What's it worth to me?

04 October 2006

After you begin practicing TDD, or better BDD, for even a short while, it clicks. Once you get in the habit of thinking about the behavior you expect and describing that first in a test or spec, you realize there is a qualitative difference in how you are writing code. It’s not simply that you are writing code faster, or writing better code. You are working differently. A quantum leap, if you will. It’s a great, “Ah, hah!” experience.

I sketched a couple diagrams to try to describe this difference while chatting with Robby about creating shared meaning with clients. Check them out below.

p. Figure 1. Traditional linear perspective

p. Figure 2. Circular BDD perspective

The, seemingly, traditional view is linear. You start with no feature, do a bunch of whatever, and at the end you have the feature completed. The TDD/BDD view is quite different. Following the mantra—red, green, refactor—you start with a description of your expectations, you generate code that meets those expectations, and then you refactor. For all but the simplest bits of code, you will likely refactor numerous times. Refactoring is an explicit, purposeful, integral, regular part of creating code. And it’s not, typically, something you do to fix errors, which is how someone with a traditional view tends to understand refactoring. You refactor when your code is meeting your expectations (tests, specs) and those ensure that the product of your refactoring continues to meet your expectations. You refactor because the process of writing code changes how you are thinking about and understanding the code you write.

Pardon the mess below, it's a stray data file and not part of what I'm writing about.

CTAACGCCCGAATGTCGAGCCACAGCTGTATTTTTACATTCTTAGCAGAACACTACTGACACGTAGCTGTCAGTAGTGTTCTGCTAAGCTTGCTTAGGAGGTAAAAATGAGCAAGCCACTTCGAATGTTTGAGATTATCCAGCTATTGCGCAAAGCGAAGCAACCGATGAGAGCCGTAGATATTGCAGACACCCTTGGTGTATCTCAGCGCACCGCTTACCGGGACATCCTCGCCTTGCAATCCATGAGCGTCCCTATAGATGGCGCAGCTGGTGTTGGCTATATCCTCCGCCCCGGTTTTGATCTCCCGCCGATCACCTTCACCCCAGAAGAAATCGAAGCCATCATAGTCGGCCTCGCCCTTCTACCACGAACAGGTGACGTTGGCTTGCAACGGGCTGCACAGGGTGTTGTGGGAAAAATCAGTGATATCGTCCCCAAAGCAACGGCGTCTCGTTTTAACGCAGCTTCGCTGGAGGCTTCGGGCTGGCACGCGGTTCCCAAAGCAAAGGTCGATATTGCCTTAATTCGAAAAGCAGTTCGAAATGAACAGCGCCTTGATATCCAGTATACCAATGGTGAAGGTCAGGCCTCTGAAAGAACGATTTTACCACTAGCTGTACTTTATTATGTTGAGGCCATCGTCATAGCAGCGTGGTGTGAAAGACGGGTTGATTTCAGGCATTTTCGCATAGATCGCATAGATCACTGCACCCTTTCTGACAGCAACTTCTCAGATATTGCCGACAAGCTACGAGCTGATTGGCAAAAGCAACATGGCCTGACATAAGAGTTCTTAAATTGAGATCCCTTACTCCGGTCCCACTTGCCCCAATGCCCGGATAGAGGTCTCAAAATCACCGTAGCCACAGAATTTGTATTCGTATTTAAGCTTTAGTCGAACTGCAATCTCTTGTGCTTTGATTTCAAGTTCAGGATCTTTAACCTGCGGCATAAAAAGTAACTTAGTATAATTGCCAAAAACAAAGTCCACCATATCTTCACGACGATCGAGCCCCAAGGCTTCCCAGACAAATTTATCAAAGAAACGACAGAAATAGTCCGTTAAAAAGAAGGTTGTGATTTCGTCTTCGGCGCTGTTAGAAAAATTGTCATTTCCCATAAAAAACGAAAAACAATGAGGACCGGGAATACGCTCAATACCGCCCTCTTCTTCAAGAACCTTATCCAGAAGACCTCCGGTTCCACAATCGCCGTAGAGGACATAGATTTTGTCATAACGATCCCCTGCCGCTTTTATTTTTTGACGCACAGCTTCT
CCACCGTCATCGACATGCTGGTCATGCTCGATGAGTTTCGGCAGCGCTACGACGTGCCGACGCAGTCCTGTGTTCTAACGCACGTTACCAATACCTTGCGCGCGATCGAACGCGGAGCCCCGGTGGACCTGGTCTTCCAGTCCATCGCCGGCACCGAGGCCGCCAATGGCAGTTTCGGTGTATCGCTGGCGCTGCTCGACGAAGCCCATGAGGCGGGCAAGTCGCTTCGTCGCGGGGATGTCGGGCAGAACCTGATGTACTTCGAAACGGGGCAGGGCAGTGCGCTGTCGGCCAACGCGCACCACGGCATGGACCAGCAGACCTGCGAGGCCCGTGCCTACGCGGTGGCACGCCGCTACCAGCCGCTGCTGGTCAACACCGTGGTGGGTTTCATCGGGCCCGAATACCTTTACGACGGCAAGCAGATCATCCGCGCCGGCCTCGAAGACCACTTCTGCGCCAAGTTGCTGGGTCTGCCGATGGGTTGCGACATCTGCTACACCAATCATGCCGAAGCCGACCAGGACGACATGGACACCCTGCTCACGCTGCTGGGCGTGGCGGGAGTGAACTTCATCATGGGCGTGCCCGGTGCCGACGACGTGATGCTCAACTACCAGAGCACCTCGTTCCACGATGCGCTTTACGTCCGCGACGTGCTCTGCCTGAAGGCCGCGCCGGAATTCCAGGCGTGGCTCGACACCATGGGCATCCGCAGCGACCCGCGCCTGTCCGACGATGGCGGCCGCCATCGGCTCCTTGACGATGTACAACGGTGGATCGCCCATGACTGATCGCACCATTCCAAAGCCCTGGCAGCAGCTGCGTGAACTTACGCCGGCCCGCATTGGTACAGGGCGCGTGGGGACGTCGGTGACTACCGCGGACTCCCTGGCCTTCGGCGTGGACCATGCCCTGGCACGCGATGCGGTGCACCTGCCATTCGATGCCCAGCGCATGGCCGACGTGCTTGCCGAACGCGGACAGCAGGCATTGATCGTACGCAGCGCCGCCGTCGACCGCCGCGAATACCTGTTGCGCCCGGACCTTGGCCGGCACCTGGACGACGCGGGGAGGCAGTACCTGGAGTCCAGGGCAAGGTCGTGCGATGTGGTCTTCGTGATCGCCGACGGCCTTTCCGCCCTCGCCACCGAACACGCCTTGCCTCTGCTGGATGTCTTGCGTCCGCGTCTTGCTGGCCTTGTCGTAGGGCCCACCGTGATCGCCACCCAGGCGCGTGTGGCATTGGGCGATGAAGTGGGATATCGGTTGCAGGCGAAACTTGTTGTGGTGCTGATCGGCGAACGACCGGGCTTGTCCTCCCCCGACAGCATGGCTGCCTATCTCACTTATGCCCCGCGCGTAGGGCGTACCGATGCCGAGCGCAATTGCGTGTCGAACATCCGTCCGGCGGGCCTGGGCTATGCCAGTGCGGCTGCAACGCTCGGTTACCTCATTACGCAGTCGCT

It’s difficult to find an analogue to this process in our everyday world. In construction, we would surely not build a room and then tear it down to rebuild it because our understanding changed. But an architect may well do that many times with a model in the attempt to create a solution that works. There’s no accurate, faithful way to transfer the architecture paradigm to software development. Many have tried, failed, and many will try again. Instead, BDD is an essential part of the software development paradigm and it’s processes should be understood, to some degree, by everyone participating in software development, clients included.

One significant challenge that we encounter is communicating the importance or value of a particular recommendation. There is more than conveying the information. We have experienced explaining to a client why it was necessary to refactor a particularly important part of an application. (In this case, it was more of a redesign, but since the behavior of the application was not intended to changed, we viewed it as a large scale refactoring.) The client acknowledged that our recommendation had technical merit, in some sense, but continued to view it as something of a diversion with little practical value. After all, the “features” were in place. We weren’t asserting that we would significantly change anything that the user interacted with. And the client was feeling the crunch of getting new features in front of the users.

So, the problem is much more than communicating information between developers and clients. It is essential to dialogue in a way that shared meaning evolves. The shared meaning brings our values into alignment. Then a true, rewarding process of collaboration powers the endeavor.